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article imageNASA's crawler-transporter takes mobile launcher for a ride

By Karen Graham     Sep 4, 2018 in Technology
The SLS Mobile Launcher reached a major milestone, as it rolled to Pad 39B atop Crawler Transporter -2 on Friday. It will be rolled back to the Vehicle Assembly Building (VAB) for a year’s worth of verification and validation testing this weekend.
The 11 million pound towering structure to be used for liftoffs of NASA’s Space Launch System (SLS) rolled from a construction site to pad 39B at NASA's Kennedy Space Center in Florida atop Crawler Transporter -2 (CT-2).
After checking out the umbilicals and other attachments to be used at the launch pad, the SLS Mobile Launcher (ML) will again be moved back to the VAB where it will undergo systems testing and validation for a year before being ready to accept the first SLS rocket ahead of Exploration Mission -1 (EM-1).
The Space Launch System’s mobile launch platform approaches a fork in the crawlerway leading to la...
The Space Launch System’s mobile launch platform approaches a fork in the crawlerway leading to launch pad 39B, in the background.
NASA/Jamie Peer Image
That feat was an accomplishment in itself, and perhaps something many people don't think about too much. - I'm talking about the massive crawler-transporters used to carry vehicles on the Mobile Launcher Platform, and after each launch return to the pad to take the platform back to the VAB.
The last time the crawler-transporter and a mobile launch pad were rolled out together was in 2011, so there is a whole generation of space enthusiasts who have yet to hear about NASA's amazing and massive CTs.
NASA's two crawler-transporters
NASA actually has a pair of tracked vehicles used to transport spacecraft from NASA's Vehicle Assembly Building (VAB) along the Crawlerway to Launch Complex 39. They were designed and built by Marion Power Shovel Company using components designed and built by Rockwell International at a cost of $14 million apiece.
When the CTs were completed, they became the largest self-powered land vehicle in the world. They are 40 meters (131 feet) long and 35 meters (114 feet) wide. The height of the CTs can be adjusted 6 to 8 meters (20 to 26 f33t) and they are also capable of being balanced so the launch vehicle is always perfectly level.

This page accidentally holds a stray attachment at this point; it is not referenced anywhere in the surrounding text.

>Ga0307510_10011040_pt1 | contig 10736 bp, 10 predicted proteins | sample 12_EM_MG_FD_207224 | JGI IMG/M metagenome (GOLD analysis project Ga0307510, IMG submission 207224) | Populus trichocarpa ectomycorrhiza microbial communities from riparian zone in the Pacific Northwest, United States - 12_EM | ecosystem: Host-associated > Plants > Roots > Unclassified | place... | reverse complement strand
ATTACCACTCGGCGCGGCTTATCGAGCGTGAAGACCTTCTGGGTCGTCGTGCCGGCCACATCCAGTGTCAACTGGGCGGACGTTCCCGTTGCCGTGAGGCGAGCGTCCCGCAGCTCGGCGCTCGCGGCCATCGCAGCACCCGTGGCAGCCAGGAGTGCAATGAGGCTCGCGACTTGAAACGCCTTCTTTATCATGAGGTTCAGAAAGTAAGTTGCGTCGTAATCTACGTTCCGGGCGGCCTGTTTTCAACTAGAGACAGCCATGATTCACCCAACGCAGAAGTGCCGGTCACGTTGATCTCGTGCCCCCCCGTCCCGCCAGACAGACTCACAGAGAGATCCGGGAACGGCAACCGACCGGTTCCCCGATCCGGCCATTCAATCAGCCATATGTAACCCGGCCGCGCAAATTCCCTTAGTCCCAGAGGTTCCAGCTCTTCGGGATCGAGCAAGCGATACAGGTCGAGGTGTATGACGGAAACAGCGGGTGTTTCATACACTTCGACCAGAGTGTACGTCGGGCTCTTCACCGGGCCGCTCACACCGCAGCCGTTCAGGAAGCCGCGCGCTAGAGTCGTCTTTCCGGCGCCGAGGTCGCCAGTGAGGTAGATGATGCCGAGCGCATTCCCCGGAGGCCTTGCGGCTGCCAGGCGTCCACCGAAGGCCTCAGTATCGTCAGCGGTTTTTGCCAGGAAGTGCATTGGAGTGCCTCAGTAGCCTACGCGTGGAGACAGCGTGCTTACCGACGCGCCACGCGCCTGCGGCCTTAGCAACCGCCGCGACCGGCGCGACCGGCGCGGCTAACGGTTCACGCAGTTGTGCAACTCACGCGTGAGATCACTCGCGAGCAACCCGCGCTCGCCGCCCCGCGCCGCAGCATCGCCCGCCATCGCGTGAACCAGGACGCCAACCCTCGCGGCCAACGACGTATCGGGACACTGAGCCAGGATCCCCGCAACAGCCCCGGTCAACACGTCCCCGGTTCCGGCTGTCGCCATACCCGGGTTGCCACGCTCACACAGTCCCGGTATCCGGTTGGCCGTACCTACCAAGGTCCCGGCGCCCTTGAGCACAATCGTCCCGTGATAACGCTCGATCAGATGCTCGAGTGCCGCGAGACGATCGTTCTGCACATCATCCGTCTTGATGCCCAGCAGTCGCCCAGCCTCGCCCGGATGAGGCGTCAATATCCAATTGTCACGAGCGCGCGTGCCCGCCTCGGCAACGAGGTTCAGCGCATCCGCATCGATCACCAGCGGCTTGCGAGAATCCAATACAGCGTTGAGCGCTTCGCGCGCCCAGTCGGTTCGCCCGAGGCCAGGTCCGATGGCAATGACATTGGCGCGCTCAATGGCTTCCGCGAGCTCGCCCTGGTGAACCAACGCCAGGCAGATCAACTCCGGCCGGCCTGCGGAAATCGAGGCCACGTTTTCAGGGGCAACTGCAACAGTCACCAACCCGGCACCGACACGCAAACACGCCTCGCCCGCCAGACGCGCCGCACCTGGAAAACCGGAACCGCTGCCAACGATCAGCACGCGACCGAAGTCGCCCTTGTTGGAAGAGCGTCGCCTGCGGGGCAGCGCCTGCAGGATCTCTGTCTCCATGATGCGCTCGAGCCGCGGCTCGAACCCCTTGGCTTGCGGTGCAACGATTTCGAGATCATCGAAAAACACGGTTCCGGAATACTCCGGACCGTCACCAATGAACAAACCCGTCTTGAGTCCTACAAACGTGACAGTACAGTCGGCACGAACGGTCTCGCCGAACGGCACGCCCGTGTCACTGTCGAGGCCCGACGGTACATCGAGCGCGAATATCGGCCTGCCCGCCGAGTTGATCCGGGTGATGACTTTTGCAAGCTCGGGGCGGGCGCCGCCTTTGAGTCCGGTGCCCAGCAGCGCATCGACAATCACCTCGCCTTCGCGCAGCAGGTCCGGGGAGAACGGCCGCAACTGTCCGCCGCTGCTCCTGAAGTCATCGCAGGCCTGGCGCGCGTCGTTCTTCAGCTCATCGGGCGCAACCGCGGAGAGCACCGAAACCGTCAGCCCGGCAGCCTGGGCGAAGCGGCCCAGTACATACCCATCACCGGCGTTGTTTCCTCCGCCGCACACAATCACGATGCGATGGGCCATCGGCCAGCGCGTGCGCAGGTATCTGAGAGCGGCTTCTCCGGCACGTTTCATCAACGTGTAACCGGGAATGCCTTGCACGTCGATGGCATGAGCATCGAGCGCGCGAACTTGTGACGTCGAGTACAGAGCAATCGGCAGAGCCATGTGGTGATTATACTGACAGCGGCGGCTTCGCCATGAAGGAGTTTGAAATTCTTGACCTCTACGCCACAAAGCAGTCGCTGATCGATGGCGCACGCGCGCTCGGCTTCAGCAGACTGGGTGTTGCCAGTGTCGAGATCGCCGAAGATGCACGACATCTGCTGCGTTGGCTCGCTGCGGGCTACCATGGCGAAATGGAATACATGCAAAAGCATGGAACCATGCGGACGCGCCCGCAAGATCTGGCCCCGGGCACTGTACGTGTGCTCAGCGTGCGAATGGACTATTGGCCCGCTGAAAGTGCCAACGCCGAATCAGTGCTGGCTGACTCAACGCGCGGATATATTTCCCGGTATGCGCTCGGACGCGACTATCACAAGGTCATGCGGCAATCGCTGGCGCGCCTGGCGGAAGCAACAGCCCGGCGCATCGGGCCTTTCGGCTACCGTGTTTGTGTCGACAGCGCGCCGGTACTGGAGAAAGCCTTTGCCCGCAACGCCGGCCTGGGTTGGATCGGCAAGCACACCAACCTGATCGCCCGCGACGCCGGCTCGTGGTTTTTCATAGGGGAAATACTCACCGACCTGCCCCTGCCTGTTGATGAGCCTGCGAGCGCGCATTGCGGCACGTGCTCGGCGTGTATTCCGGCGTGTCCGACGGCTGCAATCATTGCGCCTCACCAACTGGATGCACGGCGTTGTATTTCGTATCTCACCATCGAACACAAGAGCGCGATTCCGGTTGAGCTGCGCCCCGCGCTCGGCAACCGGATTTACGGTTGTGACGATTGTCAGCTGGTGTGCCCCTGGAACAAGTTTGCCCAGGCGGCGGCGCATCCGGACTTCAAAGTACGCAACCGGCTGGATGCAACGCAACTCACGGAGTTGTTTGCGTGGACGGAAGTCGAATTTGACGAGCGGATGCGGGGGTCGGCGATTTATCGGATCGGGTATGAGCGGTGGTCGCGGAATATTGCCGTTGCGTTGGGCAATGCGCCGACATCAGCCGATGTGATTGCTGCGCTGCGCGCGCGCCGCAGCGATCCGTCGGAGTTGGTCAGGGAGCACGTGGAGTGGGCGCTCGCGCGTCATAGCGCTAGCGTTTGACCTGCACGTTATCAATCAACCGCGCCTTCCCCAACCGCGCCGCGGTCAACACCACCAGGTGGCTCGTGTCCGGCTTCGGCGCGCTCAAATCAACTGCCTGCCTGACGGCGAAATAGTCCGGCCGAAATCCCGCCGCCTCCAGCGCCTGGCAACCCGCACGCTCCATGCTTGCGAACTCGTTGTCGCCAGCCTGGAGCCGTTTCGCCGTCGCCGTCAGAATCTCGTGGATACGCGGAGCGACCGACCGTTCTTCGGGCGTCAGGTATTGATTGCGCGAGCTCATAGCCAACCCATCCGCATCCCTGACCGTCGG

The curb weight or you could say the weight of each Crawler-transporter without anything on its deck is a massive 2,721 tons (6,000,000 lb). With this much weight to move around, it takes some powerful engines, too. After an upgrade in 2003, each crawler had 16 traction motors, powered by four 1,000 kW (1,341 hp) generators, in turn, driven by two 2,050 kW (2,750 hp) V16 ALCO 251C diesel engines.
In 2012, Crawler-Transporter -2 (CT-2) was given another upgrade that involved "new engines, new exhausts, new brakes, new hydraulics, and new computers," to increase its lifting capacity from 5,400,000 to 8,200,000 kg (12,000,000 to 18,000,000 lb).
NASA crawler-transporter - 2000
NASA crawler-transporter - 2000
NRHP
Kennedy Space Center has been using the same two crawlers, now nicknamed "Hans" and "Franz", since their initial delivery in 1965. In their lifetime, they have traveled more than 5,500 kilometers (3,400 miles), about the same driving distance as from Miami to Seattle - and all at the incredibly turtle-like maximum speed of 1.6 kph (1 mph) loaded, or 3.2 kph (2 mph) unloaded.
And for space trivia lovers, did you know that on January 21, 2000, the two crawler-transporters were added to the National Register of Historic Places (NRHP Registry #99001643).
Space Shuttle Challenger is carried by a Crawler-transporter on the way to its launch pad  prior to ...
Space Shuttle Challenger is carried by a Crawler-transporter on the way to its launch pad, prior to its final flight before being destroyed in the Space Shuttle Challenger disaster in January 1986.
NASA
We will be hearing more about the CT-2 over the coming year. NASA is targeting the first launch of SLS for 2020 when it will send the Orion space capsule on a trip around the moon. The SLS will tower more than 30 stories tall and will become the most powerful launcher in the world once it debuts.
Pad 39B was originally built for the Saturn 5 moon rocket and was also used during the Apollo, Skylab, and Apollo–Soyuz programs. The launch pad was then used to transport Space Shuttles from 1981 to 2011.
More about NASA, SLS, mobile launch pad, Vehicle Assembly Building, pad 39B